Assets:EUR:Bank         ; You may leave this empty, sums up to: 5*0.89+446.5=450.95

Prices are good for tracking currencies. We want to forget about the conversion rate after the transaction - it will just be 500 USD going forward. Beancount also allows tracking costs which will result in assets being “held at cost”. You can later identify these specific units by cost when they are removed from the account.

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2018-01-01 * "Buy ETF iShares Global Clean Energy"
    Assets:ETF:A0MW0M   553 A0MW0M {4.4892 EUR}
    Assets:EUR:Bank     -2482.53 EUR

2019-08-06 * "Sell ETF iShares Global Clean Energy"
    Assets:ETF:A0MW0M       -553 {4.4892 EUR} @ 5.41 EUR
    Assets:EUR:Bank         2991.73 EUR
    Income:EUR:Investing    -509.20 EUR

Tagging

Add a tag to a transaction for filtering

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2019-04-28 * "Hotel Amsterdam" #amsterdam2018
    Expenses:Travel:Hotel   83.27 EUR
    Assets:EUR:Bank

Balance Assertion

Make sure the balance is correct. The calculation applies at the beginning of the day. Beancount will spit out an error if the balance is not OK.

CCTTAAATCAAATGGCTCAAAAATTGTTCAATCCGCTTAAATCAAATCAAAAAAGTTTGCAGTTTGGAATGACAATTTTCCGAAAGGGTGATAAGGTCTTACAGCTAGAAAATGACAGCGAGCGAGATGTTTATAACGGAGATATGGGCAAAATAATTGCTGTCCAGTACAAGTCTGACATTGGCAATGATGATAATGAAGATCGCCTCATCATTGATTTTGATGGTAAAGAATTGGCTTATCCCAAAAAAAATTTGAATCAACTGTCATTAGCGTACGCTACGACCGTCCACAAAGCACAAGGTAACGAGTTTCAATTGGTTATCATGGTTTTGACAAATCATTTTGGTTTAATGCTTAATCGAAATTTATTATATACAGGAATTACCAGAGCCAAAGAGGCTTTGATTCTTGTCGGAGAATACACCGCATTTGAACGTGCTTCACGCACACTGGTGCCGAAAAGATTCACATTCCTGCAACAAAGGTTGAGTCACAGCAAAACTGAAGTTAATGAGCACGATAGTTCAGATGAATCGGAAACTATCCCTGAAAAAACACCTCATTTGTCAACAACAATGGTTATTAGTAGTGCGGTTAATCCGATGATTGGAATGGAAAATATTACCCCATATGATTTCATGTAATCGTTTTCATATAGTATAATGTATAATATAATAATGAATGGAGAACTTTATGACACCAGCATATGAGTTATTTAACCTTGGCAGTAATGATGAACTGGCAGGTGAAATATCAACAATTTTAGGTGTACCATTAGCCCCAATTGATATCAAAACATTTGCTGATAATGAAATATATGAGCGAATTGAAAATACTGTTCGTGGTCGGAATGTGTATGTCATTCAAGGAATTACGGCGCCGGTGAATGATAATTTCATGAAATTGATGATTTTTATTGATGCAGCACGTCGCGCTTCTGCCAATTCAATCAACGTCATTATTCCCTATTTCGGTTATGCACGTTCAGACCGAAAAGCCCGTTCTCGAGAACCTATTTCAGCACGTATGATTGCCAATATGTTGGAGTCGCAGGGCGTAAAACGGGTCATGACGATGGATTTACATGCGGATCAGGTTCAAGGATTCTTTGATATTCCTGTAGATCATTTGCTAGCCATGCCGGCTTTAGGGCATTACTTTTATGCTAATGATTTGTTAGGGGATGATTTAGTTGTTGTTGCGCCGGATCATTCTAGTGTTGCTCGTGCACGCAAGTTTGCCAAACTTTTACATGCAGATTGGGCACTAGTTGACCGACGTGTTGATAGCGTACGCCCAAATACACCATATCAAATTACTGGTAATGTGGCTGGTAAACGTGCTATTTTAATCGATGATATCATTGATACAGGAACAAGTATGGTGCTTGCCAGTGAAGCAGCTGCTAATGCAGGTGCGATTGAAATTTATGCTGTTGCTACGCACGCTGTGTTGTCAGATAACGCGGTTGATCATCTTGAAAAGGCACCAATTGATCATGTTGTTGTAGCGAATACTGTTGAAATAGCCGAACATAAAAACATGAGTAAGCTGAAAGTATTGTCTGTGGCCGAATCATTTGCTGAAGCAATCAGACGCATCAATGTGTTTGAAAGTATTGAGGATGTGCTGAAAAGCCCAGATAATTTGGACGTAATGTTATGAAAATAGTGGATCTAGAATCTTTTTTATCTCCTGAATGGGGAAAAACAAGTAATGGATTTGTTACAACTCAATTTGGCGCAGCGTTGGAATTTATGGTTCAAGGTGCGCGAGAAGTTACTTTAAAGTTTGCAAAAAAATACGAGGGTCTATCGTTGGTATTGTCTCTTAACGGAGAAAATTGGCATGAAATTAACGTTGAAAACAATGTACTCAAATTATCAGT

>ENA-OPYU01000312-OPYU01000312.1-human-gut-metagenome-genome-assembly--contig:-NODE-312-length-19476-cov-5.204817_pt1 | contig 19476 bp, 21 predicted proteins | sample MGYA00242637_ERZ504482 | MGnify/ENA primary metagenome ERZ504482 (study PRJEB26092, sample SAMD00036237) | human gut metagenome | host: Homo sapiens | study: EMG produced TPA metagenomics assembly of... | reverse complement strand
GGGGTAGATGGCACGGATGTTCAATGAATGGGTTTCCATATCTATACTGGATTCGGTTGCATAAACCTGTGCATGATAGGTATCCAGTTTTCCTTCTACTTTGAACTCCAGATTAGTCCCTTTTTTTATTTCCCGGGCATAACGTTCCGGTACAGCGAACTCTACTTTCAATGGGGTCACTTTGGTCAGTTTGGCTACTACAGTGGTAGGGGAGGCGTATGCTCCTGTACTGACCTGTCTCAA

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2018-07-26 balance Assets:EUR:Bank 1000000 EUR ; I'm rich, baby

Price

Define the price of a commodity for a given date

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2019-08-06 price A0MW0M 5.41 EUR

Plugin

Load a plugin

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plugin "beancount.plugins.implicit_prices"

Option

Set general options

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option "title" "Leo"
option "operating_currency" "EUR"

Include

Include a different file. Allows you to split your accounting into multiple files, e.g. per year transactions.

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include "accounts.bean"

Commands

If you want to look at an example file, run:

bean-example | less

To check your file, run:

bean-check main.beancount

Where to continue

This is just an overview and a simple reference for myself. There are loads of commands and stuff you can do with beancount.

For deeper dives, you may continue with